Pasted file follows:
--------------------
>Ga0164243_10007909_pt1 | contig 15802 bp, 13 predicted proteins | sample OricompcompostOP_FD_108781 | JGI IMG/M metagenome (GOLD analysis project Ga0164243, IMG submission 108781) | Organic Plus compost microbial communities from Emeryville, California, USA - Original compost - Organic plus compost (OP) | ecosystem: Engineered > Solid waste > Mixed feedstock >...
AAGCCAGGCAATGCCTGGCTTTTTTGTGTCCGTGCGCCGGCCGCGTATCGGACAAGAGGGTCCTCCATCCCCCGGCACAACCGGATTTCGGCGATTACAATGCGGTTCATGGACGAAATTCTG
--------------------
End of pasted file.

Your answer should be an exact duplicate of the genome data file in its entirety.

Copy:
>Ga0164243_10007909_pt1 | contig 15802 bp, 13 predicted proteins | sample OricompcompostOP_FD_108781 | JGI IMG/M metagenome (GOLD analysis project Ga0164243, IMG submission 108781) | Organic Plus compost microbial communities from Emeryville, California, USA - Original compost - Organic plus compost (OP) | ecosystem: Engineered > Solid waste > Mixed feedstock >...
AAGCCAGGCAATGCCTGGCTTTTTTGTGTCCGTGCGCCGGCCGCGTATCGGACAAGAGGGTCCTCCATCCCCCGGCACAACCGGATTTCGGCGATTACAATGCGGTTCATGGACGAAATTCTG